My work with these technologies has continued to be used, my program Circles, a visualisation patch written in PureData designed to give feedback based on bio-signal inputs the result of collaborative workshops is now being used by researchers Koray Tahiroglu and Cumhur Erkut the Media Lab at Aalto University in Helsinki in their further research into music improvisation systems. My research into live visual synthesis, sound visualisation and methods for live improvised performance continues through a range of collaborations with sound artists, bands, and designers, informed by my theoretical research into the philosophy and history of sensor based HCI as well as my experience as a live visual performer and club VJ.
Temper is a speculative collaborative project I am undertaking with another artist, Ellie Doney which explores themes of bodily poetics and responsive materials.
Doney is a sculptor whose work with a range of materials explores the nature of materiality and transformation. She is currently a writer/researcher and soon to be Maker in Residence at The Institute of Making, UCL. She is based in London at Manifold and is undertaking a residency with Plymouth College of Arts.
One of my recent collaborations, the Shokku A/V project with sound designer Ben Hudson, has resulted in a number of invitations to perform at experimental music and A/V nights, notably at the British Film Institute Southbank and on their Cinema Stage at the Big Chill Festival in 2010.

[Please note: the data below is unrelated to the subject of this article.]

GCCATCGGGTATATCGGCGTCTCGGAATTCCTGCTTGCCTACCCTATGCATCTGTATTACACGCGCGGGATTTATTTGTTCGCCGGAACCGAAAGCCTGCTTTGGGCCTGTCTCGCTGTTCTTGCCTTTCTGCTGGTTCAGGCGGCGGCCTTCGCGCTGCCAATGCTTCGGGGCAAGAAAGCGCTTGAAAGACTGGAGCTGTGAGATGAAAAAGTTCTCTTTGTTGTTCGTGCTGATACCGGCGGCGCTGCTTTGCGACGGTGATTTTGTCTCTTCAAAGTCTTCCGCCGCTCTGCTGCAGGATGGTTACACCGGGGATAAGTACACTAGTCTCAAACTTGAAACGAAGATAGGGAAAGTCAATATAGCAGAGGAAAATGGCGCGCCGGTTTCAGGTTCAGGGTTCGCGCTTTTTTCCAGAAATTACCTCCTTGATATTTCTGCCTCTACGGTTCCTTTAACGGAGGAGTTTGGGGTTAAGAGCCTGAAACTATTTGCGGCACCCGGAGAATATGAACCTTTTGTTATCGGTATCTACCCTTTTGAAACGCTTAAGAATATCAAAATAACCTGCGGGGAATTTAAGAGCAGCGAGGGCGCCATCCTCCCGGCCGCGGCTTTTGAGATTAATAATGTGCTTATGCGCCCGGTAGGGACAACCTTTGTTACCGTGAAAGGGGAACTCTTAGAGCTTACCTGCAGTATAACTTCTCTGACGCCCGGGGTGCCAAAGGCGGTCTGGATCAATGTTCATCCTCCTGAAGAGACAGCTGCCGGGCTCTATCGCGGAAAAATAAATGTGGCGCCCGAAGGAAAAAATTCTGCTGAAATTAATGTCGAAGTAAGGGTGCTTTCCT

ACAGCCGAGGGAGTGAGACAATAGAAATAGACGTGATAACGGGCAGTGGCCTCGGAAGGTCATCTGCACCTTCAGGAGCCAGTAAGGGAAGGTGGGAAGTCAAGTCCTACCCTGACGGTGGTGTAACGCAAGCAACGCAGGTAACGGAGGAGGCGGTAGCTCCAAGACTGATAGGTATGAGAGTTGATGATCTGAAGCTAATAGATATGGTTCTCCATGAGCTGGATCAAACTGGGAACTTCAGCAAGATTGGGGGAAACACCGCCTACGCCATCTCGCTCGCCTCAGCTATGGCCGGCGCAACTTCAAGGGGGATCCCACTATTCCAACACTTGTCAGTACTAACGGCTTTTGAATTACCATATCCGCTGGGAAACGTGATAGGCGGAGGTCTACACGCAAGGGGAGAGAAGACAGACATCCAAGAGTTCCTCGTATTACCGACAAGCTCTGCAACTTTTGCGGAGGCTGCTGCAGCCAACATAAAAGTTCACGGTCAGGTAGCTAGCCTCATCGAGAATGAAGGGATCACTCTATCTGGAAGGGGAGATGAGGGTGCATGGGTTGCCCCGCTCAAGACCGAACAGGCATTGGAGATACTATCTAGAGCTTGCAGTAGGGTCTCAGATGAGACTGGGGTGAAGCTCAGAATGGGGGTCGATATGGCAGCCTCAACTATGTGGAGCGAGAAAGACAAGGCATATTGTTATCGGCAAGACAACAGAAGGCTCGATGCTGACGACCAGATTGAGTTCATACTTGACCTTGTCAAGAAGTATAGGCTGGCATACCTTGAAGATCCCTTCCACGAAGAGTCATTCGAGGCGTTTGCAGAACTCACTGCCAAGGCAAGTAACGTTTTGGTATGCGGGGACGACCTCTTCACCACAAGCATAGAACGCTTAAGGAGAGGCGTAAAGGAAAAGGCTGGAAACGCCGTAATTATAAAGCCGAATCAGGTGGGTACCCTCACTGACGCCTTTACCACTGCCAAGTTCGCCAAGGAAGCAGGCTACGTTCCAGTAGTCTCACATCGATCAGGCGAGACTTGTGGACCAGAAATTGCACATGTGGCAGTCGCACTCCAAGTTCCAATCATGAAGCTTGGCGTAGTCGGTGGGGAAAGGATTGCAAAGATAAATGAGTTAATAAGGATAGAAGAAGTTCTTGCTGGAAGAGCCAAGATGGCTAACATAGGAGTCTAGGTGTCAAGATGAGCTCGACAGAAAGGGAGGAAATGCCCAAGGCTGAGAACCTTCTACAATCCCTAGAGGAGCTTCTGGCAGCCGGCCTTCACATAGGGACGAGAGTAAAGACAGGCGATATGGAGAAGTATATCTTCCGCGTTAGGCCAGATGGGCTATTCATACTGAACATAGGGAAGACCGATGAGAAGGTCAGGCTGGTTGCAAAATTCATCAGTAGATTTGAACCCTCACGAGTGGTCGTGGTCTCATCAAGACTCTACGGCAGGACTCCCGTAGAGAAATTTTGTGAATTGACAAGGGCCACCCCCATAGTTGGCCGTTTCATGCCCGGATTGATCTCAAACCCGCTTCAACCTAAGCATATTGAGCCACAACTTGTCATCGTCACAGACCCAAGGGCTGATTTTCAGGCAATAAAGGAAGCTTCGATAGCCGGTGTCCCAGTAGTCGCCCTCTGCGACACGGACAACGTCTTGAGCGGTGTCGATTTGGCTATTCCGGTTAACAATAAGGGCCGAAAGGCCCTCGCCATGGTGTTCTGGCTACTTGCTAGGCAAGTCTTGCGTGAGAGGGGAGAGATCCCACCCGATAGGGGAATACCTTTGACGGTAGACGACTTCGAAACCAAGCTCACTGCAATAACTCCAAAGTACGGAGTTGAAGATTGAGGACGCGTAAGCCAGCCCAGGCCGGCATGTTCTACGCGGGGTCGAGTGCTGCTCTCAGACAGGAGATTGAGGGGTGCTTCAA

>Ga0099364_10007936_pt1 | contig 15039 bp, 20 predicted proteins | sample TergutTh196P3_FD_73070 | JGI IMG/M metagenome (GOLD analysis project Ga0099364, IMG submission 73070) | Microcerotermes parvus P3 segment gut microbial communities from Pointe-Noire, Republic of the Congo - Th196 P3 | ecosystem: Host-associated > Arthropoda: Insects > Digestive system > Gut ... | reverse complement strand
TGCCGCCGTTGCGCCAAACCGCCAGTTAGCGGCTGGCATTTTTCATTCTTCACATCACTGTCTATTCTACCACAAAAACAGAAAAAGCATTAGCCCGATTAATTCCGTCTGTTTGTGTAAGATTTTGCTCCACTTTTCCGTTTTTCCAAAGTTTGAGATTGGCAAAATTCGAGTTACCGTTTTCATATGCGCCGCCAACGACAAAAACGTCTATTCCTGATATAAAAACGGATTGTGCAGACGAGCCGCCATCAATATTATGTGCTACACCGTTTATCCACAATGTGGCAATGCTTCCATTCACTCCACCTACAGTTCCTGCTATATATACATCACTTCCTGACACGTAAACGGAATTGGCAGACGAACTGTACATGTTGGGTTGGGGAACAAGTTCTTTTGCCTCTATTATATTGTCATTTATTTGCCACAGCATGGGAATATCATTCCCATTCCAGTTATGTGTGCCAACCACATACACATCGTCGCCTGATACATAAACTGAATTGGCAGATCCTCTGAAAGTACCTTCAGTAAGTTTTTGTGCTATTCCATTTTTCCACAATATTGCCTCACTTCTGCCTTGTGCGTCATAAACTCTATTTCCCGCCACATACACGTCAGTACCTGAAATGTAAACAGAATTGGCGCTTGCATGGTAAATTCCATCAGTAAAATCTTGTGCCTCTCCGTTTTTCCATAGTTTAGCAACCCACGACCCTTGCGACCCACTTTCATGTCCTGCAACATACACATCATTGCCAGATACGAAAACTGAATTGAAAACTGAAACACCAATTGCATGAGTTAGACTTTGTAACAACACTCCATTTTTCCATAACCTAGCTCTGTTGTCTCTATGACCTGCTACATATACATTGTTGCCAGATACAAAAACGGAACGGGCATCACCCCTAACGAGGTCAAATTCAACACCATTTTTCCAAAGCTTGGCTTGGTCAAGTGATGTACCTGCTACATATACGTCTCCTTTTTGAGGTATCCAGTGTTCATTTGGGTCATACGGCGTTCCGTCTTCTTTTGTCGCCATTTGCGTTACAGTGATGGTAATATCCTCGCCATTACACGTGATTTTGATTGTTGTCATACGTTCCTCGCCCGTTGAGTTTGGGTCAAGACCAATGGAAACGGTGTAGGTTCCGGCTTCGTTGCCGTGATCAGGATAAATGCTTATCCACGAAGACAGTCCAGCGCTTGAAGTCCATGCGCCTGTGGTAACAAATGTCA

2008 – Drayson, H., (2008), Constructed Bodies; can biomedical instruments become tools of self‐perception?
in Ascott, R., Bast, G. & Fiel, W., (eds) New realities: being syncretic. Wien: Springer.
2008 – Conference Paper, Tahiroglŭ, K., Drayson, H., and Erkut, C., (2008) “An Interactive Bio-Music Improvisation System”. Presented at ICMC 2008 (International Computer Music Conference) Belfast, Ireland.
2008 – “The Control Group” Greg Corcoran, Hannah Drayson, Miguel Ortiz Perez.
Club NIME 2008 (New Instruments for Musical Expression), Genova, Italy.
2010 – Shokku A/V. Live improvised performance using processing in collaboration with sound designer Ben Hudson. British Film Institute London (August 2010).
2010 – Shokku A/V. Live improvised performance using processing in collaboration with sound designer Ben Hudson. BFI Stage at Big Chill Festival (2010).
Room B318 Portland Square,
University of Plymouth,
Gestalt Biometrics and their Applications; Instrumentation, Objectivity and Poetics
Funded by the European Science Research Council (EPSRC).
Gestalt Biometrics is a cross-disciplinary project which combines a philosophical analysis with a computer science and engineering design approach, informed by perspectives from both arts and humanities and computer science. The research focus is upon biofeedback technologies, a group of sensors and methodologies which include a range of physiological instruments.
The intention of the project is to elucidate a critical and practice based response to the paradigms which surround contemporary sensing technologies as they are applied to the body. Rather than approach these instruments at face value, as objective devices, the project surveys disciplines such as philosophy, science and technology studies, health psychology, parapsychophysiology and medical anthropology to look for alternative models of the human body that might be compatible with these technologies.